Will court hear ecos in water suit?

y Dusty Nix


As a scheduled court date approaches in the longstanding legal battle between Florida and Georgia — part of an even longer-standing three-state water dispute now well into its second generation — some prominent conservation organizations are seeking to add their voices to the official record.

Of course, environmental and ecological issues, as well as economic and political ones, have been at the heart of the water disputes all along. Now that Florida’s suit against Georgia over the volume of water that makes it past Atlanta to the Gulf of Mexico seems destined to be decided in the U.S. Supreme Court rather than in closed-door negotiations between the two states, some of the high-profile “ecos” want their input to be part of the transcript.

As reported Sunday in the Gainesville Times, Apalachicola Riverkeeper, the National Audubon Society, the Florida Wildlife Federation and Defenders of Wildlife have collectively petitioned Ralph Lancaster, the Maine attorney and federally appointed “special master” in the case, to be allowed to file “friend of the court” briefs.

The fact that two of the organizations are Florida-based makes their primary concern no mystery. But the wording of the request, as reported in the Times, touches on broader interests.

The conservation groups advocate for “equitable apportionment” of waters in the Apalachicola-Chattahoochee-Flint (ACF) basin, necessary to the “significant ecological needs of the downstream floodplain river system … not only the ecologically exceptional Apalachicola River watershed in Florida but also the significant ecological needs of the upstream Chattahoochee and Flint Rivers in Georgia ...”

There’s another X-factor in all this, which can’t yet be taken into consideration in either the water talks or the trial preparations. The U.S. Army Corps of Engineers, which controls major dams and reservoirs in the ACF basin, including Lakes Lanier, West Point and George (Eufaula), is still formulating its updated operating plans, which haven’t been revised for more than a half-century.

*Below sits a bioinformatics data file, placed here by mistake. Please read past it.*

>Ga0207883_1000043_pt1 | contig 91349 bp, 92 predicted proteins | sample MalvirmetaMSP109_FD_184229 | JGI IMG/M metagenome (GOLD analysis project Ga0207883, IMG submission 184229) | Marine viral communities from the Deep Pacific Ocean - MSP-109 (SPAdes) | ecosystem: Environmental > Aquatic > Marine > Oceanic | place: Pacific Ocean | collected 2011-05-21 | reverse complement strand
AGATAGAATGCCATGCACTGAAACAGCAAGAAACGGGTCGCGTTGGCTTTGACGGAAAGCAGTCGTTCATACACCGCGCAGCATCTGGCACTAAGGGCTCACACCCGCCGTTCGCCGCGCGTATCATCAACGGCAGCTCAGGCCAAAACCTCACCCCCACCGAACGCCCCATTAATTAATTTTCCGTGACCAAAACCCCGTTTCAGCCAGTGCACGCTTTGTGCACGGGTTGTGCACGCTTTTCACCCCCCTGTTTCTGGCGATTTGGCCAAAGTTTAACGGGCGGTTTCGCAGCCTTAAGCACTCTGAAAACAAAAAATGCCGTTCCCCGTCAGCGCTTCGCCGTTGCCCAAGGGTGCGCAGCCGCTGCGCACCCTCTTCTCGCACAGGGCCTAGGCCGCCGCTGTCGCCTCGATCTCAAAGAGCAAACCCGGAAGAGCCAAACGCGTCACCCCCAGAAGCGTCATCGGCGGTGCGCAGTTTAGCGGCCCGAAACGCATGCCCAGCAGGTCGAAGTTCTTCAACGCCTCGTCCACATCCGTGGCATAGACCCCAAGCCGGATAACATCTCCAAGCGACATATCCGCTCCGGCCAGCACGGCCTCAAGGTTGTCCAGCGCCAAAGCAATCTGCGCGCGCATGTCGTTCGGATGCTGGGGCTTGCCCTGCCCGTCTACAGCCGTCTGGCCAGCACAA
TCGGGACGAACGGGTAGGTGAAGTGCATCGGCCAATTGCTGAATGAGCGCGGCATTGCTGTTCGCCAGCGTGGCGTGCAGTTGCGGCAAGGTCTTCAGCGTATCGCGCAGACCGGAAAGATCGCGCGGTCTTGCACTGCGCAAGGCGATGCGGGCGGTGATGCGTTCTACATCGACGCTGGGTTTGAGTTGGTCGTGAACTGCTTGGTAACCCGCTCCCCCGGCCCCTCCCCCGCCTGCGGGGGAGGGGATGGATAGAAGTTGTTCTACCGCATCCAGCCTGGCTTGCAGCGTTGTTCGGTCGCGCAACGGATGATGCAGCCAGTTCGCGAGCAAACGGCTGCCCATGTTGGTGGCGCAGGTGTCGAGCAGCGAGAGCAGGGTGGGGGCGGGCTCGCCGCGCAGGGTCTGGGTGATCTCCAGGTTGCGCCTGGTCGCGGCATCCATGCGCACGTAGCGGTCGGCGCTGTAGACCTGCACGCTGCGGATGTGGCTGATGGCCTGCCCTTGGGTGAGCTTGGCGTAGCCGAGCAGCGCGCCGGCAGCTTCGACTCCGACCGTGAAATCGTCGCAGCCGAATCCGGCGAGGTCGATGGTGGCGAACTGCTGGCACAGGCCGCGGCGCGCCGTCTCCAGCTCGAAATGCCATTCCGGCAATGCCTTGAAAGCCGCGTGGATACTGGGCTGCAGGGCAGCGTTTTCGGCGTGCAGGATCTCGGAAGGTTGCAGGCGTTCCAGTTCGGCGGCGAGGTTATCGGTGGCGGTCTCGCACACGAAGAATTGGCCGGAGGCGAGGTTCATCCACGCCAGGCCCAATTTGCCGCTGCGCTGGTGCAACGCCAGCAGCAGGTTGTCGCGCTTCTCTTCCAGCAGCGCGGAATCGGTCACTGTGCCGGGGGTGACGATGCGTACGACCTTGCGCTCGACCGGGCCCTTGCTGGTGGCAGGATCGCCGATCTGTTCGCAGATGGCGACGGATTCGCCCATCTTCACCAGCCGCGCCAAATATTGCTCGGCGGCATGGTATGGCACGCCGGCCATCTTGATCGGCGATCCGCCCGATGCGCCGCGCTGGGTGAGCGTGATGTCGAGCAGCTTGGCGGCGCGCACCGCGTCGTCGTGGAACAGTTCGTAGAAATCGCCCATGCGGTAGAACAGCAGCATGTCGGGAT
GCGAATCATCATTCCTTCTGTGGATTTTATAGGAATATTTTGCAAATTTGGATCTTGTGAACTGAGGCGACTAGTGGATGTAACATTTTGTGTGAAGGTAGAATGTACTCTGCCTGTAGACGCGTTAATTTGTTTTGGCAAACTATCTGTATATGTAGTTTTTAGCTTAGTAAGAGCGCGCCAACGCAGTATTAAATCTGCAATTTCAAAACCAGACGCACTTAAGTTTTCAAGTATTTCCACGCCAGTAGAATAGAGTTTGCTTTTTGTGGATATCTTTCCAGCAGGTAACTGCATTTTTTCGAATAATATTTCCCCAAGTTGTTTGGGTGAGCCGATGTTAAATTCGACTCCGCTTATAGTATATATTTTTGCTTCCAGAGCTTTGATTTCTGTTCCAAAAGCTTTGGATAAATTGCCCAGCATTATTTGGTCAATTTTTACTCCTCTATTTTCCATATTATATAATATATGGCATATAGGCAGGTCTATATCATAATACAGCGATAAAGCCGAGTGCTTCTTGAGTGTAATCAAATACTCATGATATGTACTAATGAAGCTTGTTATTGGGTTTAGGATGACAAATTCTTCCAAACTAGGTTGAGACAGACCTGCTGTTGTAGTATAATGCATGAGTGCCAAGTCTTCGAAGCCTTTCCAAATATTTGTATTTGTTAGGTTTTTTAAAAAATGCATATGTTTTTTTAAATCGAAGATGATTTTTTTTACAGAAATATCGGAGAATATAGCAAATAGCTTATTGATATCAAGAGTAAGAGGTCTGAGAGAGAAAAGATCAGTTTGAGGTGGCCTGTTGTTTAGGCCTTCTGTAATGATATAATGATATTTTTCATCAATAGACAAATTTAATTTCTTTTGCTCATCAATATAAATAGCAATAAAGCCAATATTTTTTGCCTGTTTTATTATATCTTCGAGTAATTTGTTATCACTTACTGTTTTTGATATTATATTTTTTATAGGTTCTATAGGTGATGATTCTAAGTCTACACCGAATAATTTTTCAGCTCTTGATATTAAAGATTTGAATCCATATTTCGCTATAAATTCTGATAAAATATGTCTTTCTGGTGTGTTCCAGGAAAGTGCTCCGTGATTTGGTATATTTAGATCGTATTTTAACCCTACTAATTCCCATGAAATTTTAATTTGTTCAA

Meanwhile, literally millions of people affected by the distribution of water resources wait for decisions and resolutions. We should be used to that by now.

Say it ain’t so …

In a stunning biomedical breakthrough that might rival the development of penicillin for historic significance, the conclusion of a study at Rutgers University could forever change the dietary habits of Americans (especially men).

The “five-second rule” — the time-honored presumption that food dropped on the floor or any other non-sanitary surface is still safe to eat as long as it is picked up and consumed in five seconds or less — isn’t really valid.

Think of how recklessly and often we’ve cheated the Reaper with that morsel that slipped from our careless fingers, only to be picked up and consumed anyway.

Somewhere there’s a to-be-tainted Frito with your name on it. Don’t say you weren’t warned.